The downside of being right. The rush to be right doesn’t last. So what if you won a game from the past? What about now and the future? People who cornered you for being right are less willing to cooperate with you in the future. They are less likely to be willing to adhere to the rules of the divorce, at least voluntarily. They can follow the letter of the law, but not the spirit, which condemns things like asking your ex to change the kids’ visitation hours to accommodate a last-minute change in her work schedule. Imposing your ex to be right generates resentment. It can make a difficult relationship virtually impossible, especially if you share parenting with your ex.
The pros and cons of being happy
People don’t just “flip a switch” and suddenly they’re happy. After going through a divorce, there are two conditions that are necessary for you to be happy with life after divorce: (1) removal of all attachments, both positive and negative, tangible and emotional, to your ex, and (2) a sense of optimism about the future. You know you’ve erased all attachments to your ex when you can’t evoke any currently existing positive or negative feelings about your ex or the past life you both shared. A sense of optimism comes from realizing that the next chapter in your life will allow you to become the person you “want to be.”
The advantage of being happy. Well, for not working the obvious, being happy feels good. Isn’t happiness and contentment the goal of your life in the next chapter? You feel competent to handle the difficult divorce situation to your satisfaction. You feel powerful knowing that you honored and acted on your inner principles. You are proud to have your head on straight and keep your eyes on the prize without being distracted by ego or peer pressure.
The bad thing about being happy. Happiness has a price. You don’t feel all-powerful, in control, and intimidating. You will probably have to give up some things that are rightfully yours. You fade into the background instead of up front on the throne with the TV lights shining down on you. You have to be okay with the other person thinking they won. It may seem “weak” to family and friends.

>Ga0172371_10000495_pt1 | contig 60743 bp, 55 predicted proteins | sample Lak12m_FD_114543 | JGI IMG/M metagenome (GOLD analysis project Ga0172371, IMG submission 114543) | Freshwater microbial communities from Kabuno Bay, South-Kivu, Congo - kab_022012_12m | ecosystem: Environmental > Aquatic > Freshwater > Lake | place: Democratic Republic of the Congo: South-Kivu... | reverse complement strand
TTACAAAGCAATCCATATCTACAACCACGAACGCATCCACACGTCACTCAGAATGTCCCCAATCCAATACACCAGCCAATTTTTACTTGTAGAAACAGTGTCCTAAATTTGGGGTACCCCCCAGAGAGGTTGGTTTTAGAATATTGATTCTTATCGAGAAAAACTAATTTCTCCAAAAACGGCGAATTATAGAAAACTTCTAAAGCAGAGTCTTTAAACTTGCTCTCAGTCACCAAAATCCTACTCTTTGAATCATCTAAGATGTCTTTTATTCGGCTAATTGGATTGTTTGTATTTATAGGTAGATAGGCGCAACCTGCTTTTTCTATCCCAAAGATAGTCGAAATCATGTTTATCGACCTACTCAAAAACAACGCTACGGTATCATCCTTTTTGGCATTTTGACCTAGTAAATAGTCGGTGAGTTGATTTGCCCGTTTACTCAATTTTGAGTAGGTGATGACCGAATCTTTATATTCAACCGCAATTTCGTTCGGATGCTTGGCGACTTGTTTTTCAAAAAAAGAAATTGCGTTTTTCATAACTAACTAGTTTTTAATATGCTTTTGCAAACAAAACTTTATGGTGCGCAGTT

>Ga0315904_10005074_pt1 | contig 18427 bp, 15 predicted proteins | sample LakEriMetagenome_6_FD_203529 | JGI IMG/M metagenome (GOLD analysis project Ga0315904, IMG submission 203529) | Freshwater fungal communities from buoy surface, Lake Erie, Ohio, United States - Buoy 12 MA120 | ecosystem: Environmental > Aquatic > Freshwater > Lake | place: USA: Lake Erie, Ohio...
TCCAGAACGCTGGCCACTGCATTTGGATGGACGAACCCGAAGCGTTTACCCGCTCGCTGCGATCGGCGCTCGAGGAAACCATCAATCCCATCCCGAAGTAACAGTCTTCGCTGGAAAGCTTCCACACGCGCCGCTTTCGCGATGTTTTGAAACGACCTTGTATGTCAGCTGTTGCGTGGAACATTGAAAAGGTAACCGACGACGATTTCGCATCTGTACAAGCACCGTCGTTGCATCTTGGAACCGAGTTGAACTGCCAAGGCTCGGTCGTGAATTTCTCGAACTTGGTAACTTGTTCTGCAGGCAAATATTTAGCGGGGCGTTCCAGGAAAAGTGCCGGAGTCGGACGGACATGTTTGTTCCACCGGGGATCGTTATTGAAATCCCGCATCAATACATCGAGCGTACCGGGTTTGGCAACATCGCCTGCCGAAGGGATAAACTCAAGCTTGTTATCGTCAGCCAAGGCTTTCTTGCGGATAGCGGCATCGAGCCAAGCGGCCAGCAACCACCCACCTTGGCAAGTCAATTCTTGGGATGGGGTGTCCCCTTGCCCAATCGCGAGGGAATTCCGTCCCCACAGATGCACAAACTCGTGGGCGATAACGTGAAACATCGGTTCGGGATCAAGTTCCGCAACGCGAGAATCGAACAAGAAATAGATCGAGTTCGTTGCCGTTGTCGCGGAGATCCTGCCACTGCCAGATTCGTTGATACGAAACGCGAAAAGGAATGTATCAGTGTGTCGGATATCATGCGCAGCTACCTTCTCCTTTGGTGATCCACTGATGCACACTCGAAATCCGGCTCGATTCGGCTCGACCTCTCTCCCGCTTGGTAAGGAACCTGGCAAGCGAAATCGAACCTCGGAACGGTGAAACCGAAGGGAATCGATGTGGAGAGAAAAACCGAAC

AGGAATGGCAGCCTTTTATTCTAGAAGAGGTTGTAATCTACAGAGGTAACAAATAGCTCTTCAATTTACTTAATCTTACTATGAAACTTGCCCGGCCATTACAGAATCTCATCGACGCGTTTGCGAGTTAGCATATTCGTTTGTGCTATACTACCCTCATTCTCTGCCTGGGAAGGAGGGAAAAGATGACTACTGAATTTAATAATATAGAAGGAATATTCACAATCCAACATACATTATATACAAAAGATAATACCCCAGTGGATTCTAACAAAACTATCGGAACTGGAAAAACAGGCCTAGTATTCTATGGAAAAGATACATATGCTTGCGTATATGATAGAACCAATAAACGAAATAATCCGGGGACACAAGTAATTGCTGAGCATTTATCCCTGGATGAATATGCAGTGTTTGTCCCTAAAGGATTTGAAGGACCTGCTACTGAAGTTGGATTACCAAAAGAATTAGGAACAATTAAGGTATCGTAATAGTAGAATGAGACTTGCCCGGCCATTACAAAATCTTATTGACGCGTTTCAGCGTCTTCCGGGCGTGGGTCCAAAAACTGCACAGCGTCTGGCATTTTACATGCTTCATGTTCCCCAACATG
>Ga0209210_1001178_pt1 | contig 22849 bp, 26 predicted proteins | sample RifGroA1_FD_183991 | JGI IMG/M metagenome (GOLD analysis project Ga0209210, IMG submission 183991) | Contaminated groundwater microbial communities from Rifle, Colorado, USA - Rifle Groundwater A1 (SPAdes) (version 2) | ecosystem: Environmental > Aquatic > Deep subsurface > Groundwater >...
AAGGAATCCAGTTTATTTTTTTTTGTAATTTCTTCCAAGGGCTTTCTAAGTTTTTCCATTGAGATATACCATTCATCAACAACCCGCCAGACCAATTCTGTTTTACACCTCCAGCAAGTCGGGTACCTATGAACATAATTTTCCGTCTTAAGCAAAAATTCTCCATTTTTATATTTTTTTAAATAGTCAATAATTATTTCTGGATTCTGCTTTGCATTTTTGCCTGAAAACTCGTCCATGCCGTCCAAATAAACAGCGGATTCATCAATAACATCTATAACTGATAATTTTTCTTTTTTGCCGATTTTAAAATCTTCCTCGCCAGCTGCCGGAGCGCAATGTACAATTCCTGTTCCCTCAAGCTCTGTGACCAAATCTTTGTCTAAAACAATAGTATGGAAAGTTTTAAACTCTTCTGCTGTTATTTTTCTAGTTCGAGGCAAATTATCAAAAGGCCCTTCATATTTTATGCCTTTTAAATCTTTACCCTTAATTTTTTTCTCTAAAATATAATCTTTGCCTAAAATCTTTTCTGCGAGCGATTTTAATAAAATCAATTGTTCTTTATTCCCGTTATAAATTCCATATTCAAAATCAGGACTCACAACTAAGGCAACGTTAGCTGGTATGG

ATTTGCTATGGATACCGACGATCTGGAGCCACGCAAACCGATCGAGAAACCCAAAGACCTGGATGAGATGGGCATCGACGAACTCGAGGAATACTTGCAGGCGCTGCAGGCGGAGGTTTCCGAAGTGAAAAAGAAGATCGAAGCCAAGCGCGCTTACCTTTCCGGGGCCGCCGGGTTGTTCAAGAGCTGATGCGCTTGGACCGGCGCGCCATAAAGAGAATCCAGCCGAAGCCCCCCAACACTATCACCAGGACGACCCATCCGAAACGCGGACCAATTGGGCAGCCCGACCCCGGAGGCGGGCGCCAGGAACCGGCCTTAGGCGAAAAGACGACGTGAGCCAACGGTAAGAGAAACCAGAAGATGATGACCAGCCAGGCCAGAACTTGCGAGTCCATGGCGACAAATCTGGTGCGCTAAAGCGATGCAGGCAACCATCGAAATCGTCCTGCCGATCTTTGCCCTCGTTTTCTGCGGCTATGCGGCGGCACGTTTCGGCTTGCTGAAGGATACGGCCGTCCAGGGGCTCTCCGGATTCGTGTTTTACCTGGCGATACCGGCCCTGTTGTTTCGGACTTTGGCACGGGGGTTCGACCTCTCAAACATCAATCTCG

So what is the point?
It all comes down to how you handle the internal conflict between your ego and your humility. There is no “dunk winner” in any divorce. We all suffer pain and endure disappointment in a divorce. Being happy often means that you have to swallow your pride to get what you want: a life free of attachments and infused with optimism after divorce. Being happy allows you to see clearly what you need to do to dissolve the sources of resistance to change that prevent you from enjoying your life after divorce.
in his song, The playerKenny Rodgers describes the key to happiness this way: “You have to know when to hold ‘um. Know when to fold ‘they. know when to walk away whatnow when to run”.
It turns out that one of the bravest acts a divorced person can do is choose to “be happy.”
The way I would describe this election is by asking the most important question Any divorced person might be asked, “Are you willing to let being happy be enough?”